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How is runtime-generated machine-code (such as the output of a JIT), actually executed by the CPU if the CPU/OS has an Execution Disable bit?

As far as I know, many modern processors and Operating Systems include support for an NX bit, (including Intel and ARM), which prevents machine code that is stored at any address other than the code section of a compiled binary from being executed. Clearly, this is a nice security advantage, because it prevents shell-code injection attacks.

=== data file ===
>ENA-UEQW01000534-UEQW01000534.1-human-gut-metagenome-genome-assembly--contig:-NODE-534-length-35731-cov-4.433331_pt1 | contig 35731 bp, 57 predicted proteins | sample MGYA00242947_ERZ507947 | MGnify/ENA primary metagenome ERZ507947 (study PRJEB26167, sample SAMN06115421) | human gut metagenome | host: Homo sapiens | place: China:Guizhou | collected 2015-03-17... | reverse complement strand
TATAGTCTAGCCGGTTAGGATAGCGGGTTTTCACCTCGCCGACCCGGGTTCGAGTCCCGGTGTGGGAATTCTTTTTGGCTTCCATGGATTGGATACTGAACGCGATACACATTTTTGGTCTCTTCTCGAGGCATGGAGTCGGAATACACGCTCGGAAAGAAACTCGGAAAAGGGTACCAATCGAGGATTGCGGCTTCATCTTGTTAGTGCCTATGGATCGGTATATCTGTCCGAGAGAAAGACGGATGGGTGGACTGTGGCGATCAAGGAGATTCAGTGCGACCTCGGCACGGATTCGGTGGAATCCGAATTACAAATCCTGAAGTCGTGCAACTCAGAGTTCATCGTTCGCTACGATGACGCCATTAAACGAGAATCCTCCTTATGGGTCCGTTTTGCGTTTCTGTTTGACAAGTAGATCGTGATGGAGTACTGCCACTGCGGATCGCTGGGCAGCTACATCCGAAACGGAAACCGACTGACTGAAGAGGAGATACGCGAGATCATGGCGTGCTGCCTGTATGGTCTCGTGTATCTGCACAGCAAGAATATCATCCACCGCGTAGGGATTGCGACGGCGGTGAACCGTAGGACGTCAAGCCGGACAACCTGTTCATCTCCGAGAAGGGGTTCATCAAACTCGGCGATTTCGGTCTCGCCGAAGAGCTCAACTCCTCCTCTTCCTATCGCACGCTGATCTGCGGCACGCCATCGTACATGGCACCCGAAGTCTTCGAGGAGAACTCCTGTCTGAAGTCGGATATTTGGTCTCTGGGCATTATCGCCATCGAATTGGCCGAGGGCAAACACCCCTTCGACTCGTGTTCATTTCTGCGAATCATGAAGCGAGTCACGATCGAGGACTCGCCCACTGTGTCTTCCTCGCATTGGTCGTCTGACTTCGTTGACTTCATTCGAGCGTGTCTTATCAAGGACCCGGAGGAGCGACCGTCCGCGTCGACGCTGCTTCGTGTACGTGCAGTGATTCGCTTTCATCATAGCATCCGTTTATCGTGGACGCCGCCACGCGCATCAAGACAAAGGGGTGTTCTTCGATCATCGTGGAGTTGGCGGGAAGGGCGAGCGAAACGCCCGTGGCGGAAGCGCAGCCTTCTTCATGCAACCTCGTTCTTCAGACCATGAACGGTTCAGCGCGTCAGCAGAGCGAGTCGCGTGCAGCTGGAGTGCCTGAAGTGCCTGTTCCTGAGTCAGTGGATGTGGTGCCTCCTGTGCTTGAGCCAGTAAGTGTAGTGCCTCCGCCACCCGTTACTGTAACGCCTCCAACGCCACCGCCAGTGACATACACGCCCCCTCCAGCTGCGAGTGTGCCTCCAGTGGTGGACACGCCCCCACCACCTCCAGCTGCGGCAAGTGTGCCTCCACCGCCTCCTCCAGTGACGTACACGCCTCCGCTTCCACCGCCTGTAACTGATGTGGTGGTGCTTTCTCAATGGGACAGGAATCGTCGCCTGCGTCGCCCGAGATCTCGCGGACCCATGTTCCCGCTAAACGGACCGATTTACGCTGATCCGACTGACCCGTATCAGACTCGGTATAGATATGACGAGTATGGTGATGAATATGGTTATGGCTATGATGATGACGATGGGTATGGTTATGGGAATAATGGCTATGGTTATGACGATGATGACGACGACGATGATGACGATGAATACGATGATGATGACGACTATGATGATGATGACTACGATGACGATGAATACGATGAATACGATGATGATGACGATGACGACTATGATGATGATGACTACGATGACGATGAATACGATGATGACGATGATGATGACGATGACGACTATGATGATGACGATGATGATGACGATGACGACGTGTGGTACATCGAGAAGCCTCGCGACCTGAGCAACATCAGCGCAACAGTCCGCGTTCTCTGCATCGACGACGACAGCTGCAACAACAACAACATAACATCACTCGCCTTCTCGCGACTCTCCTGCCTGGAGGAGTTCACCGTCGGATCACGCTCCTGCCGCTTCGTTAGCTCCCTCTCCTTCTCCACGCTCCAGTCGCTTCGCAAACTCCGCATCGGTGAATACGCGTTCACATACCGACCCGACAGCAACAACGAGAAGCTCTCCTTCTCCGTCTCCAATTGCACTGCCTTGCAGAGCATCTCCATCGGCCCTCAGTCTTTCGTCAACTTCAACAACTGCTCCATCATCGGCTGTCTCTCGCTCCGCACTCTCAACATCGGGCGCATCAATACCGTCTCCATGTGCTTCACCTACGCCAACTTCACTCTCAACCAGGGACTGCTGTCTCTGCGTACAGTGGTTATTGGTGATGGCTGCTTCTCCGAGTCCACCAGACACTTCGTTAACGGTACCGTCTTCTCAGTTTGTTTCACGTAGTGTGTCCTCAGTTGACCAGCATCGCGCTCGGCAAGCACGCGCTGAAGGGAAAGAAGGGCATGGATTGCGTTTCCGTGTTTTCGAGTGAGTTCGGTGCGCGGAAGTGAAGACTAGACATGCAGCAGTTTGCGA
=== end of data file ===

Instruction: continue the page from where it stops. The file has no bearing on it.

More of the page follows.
But how do JIT engines, like LLVM, which dynamically generate machine-code, get around this?

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  • Take a look at the implementations of Memory::allocateMappedMemory to see how it is done in LLVM. - For *nix - For Windows – zr01 Sep 8 '14 at 19:51
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On Linux and many Posix systems, an application can change the protection of some range of the process address space in virtual memory using the mmap(2) and mprotect(2) syscalls.

So the JIT engine could use these (probably before emission of the machine code, but perhaps after it).

BTW, on some architectures, you may need to inform the CPU cache about newly available machine code segments, e.g. __builtin_clear_cache of GCC.

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